Dear Corinthians, since you abound in everything — in faith, in speech, in knowledge, in complete earnestness and in the love we have kindled in you — see that you also abound in this grace of giving [yourself]. 

Welcome to the gathering of St. Mark’s Church (Sunday worship under one roof) Sunday, June 27th, 2021.

2 Corinthians 8:1-15 (New International Version)

We want you to know, brothers and sisters, about the grace of God that has been granted to the churches of Macedonia; for during a severe ordeal of affliction, their abundant joy and their extreme poverty have overflowed in a wealth of generosity on their part.

Dear Corinthians, since you abound in everything — in faith, in speech, in knowledge, in complete earnestness and in the love we have kindled in you — see that you also abound in this grace of giving.

I am not commanding you, but I want to test the sincerity of your love by comparing it with the earnestness of others. For you know the grace of our Lord Jesus Christ, that though he was rich, yet for your sake he became poor, so that you through his poverty might become rich.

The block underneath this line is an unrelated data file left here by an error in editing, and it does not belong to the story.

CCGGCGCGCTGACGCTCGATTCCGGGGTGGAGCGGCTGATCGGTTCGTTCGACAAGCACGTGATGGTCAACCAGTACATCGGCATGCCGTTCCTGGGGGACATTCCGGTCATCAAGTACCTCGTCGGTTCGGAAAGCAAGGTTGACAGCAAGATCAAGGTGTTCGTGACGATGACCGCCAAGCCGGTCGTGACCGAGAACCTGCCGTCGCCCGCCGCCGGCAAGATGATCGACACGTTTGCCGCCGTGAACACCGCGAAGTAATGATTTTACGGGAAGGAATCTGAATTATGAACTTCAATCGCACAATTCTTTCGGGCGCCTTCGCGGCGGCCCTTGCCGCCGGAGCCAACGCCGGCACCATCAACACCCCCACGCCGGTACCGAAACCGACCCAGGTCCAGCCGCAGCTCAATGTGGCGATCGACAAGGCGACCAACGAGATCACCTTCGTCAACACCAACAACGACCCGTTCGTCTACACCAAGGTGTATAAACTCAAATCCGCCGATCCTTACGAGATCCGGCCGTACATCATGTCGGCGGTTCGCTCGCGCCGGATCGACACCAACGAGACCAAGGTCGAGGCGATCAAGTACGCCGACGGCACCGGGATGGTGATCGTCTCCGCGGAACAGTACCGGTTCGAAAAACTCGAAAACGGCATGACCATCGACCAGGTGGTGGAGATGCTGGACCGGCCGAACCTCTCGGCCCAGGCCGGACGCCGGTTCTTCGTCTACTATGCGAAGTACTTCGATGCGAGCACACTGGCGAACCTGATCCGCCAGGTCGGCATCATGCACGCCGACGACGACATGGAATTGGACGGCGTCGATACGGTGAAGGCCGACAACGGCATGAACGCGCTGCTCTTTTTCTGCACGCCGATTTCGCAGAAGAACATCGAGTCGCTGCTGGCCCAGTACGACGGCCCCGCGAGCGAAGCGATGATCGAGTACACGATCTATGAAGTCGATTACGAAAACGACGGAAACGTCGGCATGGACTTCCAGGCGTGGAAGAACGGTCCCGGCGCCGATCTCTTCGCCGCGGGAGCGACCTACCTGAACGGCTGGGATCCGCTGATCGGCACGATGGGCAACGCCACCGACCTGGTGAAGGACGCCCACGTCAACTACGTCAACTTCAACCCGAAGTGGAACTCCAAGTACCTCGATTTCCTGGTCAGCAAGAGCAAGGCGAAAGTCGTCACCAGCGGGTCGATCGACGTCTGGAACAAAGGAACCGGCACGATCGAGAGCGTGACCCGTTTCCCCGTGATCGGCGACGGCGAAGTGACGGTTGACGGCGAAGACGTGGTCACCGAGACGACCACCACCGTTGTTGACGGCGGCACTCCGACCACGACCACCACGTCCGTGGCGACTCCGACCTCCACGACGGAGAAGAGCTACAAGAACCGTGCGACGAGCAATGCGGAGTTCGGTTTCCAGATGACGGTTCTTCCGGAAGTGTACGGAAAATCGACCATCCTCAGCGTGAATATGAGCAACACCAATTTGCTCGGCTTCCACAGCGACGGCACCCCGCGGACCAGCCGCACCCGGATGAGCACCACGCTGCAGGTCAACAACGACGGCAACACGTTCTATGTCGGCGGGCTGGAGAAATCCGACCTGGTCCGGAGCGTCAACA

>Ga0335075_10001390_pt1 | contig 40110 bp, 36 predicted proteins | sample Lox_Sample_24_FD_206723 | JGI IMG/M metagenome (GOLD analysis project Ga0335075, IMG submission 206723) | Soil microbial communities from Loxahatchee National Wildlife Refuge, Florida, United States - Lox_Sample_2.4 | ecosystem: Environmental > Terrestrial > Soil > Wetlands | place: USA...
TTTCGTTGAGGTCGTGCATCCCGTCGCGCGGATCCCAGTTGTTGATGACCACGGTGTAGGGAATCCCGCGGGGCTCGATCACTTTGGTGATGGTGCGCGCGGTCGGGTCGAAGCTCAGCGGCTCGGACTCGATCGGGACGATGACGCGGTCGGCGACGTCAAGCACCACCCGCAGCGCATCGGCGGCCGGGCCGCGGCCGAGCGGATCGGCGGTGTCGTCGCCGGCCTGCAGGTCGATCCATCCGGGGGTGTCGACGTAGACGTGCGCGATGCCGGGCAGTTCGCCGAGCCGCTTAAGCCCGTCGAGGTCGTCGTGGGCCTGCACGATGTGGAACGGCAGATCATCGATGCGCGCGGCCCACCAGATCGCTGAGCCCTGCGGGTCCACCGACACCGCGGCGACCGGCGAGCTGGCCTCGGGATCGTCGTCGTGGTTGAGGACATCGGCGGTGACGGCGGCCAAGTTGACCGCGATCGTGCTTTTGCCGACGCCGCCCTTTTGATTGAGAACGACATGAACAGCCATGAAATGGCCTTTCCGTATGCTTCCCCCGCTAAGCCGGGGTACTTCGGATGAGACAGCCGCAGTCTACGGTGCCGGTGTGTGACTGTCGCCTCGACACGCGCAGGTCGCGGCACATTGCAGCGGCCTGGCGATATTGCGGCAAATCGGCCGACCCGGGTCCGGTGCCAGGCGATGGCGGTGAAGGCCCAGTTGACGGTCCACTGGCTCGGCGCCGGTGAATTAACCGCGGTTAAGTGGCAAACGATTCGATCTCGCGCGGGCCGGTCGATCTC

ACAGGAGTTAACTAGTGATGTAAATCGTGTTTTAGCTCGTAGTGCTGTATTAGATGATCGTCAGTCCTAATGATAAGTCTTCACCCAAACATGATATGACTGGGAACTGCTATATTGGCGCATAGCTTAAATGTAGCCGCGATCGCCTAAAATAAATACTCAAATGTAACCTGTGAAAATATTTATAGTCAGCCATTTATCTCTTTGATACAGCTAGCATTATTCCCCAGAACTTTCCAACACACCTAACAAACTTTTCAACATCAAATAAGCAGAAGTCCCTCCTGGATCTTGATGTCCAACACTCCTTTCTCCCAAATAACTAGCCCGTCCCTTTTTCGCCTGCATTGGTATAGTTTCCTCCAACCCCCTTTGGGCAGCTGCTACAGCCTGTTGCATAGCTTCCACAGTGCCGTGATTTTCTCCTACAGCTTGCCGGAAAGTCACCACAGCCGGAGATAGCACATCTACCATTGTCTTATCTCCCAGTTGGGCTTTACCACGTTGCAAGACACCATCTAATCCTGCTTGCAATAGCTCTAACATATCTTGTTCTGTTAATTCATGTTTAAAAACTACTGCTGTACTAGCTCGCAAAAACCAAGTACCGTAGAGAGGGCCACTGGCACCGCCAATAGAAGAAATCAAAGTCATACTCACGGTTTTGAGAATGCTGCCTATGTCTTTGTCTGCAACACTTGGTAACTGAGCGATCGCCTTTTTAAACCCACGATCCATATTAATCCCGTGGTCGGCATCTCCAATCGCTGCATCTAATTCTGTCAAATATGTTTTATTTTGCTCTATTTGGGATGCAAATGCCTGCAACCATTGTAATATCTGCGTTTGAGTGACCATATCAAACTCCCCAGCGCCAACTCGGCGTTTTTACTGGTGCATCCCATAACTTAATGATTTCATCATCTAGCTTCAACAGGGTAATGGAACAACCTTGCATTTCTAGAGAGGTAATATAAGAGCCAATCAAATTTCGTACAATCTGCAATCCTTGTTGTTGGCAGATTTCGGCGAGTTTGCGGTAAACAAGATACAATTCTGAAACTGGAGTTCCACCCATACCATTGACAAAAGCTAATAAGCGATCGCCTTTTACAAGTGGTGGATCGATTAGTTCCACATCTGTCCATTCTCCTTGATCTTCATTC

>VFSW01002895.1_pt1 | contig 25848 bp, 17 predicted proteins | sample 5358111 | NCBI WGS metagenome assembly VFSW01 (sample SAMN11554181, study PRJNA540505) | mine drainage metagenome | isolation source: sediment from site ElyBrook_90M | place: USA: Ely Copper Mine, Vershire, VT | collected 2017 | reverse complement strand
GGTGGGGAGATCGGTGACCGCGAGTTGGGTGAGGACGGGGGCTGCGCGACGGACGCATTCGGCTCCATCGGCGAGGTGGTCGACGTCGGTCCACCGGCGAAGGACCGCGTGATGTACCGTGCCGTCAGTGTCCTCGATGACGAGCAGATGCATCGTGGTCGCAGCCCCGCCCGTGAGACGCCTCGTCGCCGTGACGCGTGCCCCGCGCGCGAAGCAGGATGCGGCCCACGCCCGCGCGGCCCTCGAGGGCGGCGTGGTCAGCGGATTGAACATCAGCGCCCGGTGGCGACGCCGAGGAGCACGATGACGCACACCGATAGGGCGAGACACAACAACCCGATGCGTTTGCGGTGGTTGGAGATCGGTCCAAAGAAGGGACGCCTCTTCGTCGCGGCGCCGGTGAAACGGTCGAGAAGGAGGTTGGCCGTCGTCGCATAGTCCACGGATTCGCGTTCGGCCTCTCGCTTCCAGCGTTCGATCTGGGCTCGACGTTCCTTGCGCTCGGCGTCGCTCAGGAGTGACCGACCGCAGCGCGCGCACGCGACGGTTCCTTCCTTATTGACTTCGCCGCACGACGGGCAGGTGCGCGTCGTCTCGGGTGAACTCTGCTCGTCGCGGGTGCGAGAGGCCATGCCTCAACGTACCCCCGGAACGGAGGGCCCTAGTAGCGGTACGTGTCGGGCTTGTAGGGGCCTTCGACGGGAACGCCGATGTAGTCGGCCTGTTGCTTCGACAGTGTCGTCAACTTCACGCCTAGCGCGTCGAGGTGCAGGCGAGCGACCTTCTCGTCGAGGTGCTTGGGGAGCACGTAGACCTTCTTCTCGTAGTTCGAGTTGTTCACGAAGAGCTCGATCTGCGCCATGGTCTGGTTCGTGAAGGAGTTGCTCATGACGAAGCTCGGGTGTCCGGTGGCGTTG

Last year you were the first not only to give but also to have the desire to do so. Now finish the work, so that your eager willingness to do it may be matched by your completion of it, according to your means. For if the willingness is there, the gift is acceptable according to what one has, not according to what one does not have.

Our desire is not that others might be relieved while you are hard pressed, but that there might be equality. At the present time your plenty will supply what they need, so that in turn their plenty will supply what you need. The goal is equality, as it is written: “The one who gathered much did not have too much, and the one who gathered little did not have too little.”

You know what we say: it’s the thought that counts. I don’t know when you use this phrase but I have heard someone say it to me to reassure me. Even though I didn’t see the person whom I’ve been meaning to, it is the thought that counts apparently. I’m not sure whether I do feel reassured by this.